19. The Intergovernmental Panel on Climate Change was created in 1988. It was set up by the World Meteorological Organization (WMO) and the United Nations Environment Program (UNEP) to prepare, based on available scientific information, assessments on all aspects of climate change and its impacts, with a view of formulating realistic response strategies. The initial task for the IPCC as outlined in UN General Assembly Resolution 43/53 of 6 December 1988 was to prepare a comprehensive review and recommendations with respect to the state of knowledge of the science of climate change; the social and economic impact of climate change, and possible response strategies and elements for inclusion in a possible future international convention on climate.

  20. Bird of the Year 1989 is the Reed Warbler (Acrocephalus scirpaceus).

  21. The Frankfurt Conference adopted a key, pioneering document, the European charta "Environment and Health". The charta defines rights and obligations, among other things. A European Centre for Environment and Health was established.

  22. Flower of the Year 1989 is the Carthusian Pink (Dianthus carthusianorum).

  23. Tree of the Year is organised by Kuratorium Baum des Jahres; Kneippstr. 15; D-95615 Marktredwitz; Tel.: +49 9231 985848; Fax: +49 9231 82927; Email:kbj@fichtelgebirge.org

  24. Tree of the Year 1989 is the Pedunculate Oak or English oak (Quercus robur).

  25. Landscape of the Year is organised by Naturfreunde Internationale; Diefenbachgassen 36; A-1150 Wien; Tel.: +43 1 8923877; Fax: +43 1 8129789, nfi@nfi.at. Projektbüro: Burkhard Teichert, Tel. 03361-760705, ldj@naturfreunde-brandenburg.de

  26. Landscape of the Year: the Lake Constance region.

  27. Orchid of the Year is organised by Arbeitskreis Heimische Orchideen (AHO); Zur Hainerde 26, D-61169 Friedberg, Tel. 06031-14014, hblatt@europorchid.de

  28. Orchid of the Year 1989: Western marsh orchid (Dactylorhiza majalis)

  29. BUND presents its first BUNDruf, a professional information and advertising campaign to find sponsors and attract donations. This campaign has the topic tropical rain forests.

  30. The Argentinian tanker and supply ship "Bahia Paraiso" strikes a rock south of Cape Horn and sinks. 1,000 t diesel form a 10 km long oil slick on the hitherto untouched coast of the Antarctic.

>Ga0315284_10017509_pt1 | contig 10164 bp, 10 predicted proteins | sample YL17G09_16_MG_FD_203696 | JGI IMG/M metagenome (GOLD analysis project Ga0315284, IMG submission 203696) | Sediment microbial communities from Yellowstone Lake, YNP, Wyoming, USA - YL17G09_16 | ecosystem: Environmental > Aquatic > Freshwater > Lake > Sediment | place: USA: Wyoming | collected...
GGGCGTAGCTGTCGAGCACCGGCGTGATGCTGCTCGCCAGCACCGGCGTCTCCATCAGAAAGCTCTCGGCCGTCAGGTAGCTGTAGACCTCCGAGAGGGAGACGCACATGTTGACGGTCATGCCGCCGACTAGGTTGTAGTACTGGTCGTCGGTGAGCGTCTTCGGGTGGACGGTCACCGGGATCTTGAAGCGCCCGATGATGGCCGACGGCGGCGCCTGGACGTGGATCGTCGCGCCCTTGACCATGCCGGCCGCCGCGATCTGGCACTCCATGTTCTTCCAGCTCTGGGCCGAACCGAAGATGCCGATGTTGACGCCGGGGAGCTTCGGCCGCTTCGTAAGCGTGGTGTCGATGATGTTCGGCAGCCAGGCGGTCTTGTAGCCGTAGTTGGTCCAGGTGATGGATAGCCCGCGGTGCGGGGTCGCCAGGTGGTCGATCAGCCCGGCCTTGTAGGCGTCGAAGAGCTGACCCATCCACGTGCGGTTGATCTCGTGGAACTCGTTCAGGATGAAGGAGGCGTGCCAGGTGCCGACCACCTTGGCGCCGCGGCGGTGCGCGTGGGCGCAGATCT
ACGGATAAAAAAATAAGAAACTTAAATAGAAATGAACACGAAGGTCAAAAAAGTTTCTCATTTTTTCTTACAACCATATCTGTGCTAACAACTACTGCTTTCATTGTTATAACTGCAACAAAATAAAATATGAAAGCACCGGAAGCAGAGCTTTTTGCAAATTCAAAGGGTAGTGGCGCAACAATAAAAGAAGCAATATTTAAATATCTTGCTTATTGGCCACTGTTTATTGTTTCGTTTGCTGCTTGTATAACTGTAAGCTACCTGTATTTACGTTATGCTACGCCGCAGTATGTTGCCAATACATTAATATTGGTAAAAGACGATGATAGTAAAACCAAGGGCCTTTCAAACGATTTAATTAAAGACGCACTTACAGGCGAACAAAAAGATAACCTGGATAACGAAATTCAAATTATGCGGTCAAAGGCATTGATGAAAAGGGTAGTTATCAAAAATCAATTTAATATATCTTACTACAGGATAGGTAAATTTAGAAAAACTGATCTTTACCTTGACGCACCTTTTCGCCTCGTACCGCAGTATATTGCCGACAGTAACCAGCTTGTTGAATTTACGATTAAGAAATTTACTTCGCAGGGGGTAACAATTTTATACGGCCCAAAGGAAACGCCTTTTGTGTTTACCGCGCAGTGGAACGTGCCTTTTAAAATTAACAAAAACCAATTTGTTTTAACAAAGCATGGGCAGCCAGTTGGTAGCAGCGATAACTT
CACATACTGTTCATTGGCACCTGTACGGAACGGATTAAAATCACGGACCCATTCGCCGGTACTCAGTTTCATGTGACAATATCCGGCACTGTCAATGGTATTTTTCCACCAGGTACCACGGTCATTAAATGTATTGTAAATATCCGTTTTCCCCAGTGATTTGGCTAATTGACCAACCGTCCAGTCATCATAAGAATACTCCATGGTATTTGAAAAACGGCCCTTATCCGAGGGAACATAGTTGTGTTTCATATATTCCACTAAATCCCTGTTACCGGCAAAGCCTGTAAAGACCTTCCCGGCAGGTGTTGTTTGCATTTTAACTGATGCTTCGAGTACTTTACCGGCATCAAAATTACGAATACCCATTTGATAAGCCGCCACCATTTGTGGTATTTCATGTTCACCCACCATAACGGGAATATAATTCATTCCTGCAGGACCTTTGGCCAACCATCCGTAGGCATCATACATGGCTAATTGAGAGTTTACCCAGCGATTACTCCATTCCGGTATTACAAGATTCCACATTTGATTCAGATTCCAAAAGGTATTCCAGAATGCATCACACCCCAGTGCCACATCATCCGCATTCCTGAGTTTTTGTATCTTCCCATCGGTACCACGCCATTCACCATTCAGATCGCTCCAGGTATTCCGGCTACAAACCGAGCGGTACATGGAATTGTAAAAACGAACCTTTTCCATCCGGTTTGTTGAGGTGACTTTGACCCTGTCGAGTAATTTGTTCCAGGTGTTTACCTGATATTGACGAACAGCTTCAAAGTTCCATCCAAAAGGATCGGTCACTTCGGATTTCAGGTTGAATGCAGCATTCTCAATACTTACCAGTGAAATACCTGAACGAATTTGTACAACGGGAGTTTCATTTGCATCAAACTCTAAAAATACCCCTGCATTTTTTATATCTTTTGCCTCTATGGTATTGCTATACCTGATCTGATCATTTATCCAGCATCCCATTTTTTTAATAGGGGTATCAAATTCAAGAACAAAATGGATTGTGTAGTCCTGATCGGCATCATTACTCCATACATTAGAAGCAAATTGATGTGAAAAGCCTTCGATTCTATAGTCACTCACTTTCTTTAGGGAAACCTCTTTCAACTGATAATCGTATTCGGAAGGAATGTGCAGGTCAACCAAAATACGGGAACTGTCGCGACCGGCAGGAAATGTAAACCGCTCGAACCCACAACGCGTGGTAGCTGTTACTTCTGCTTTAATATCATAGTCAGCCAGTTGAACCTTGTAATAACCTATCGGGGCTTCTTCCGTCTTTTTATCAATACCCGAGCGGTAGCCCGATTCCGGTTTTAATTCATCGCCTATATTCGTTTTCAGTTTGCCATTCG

31. The "Bahia Paraiso" spills c. 680 t diesel oil.

  32. In Basel (CH) the Convention on the control of transboundary movements of hazardous wastes and their disposal (Basel Convention) was adopted on. The Convention aims in introducing a system for controlling the export, import and disposal of hazardous wastes and their disposal, to reduce the volume of such exchanges so as to protect human health and the environment. It entered into force on 5th of May, 1992. The European Community has implemented the Basel Convention by the Council Directive on waste disposal (91/156/EEC) legally binding for all member states (entered into force in 1993).

  33. The Exxon Valdez runs aground on a reef (the captain was drunk), losing c. 40,000 t crude oil. 7,000 km of coastline are polluted, the cleanup and compensation for the State of Alaska and affected residents cost 2.5 billion US$. An additional fine of 15 billion US$ was demanded.

  34. 250 activists occupy Hoechst's site at Frankfurt and demand a halt to CFC production. On 29th and 30th August, DuPont in Deepwater, New jersey is the target. The water tower is occupied and a delivery of CFCs is blocked for 8 hours.

  35. On 10 July 1989, Rainbow Warrior II was launched in Hamburg, the fourth anniversary of the sinking of her predecessor, the original Rainbow Warrior.

  36. When the freighter "Oostzee" enters heavy seas, some of the 4,000 barrels of epichlorhydrin begin to leak, although extensive salvage efforts prevent a catastrophe.

  37. The first Tropical Forest Day was celebrated in Germany on 14th of September, 1989.

  38. Special protection shall be provided for the listed wild flora and fauna.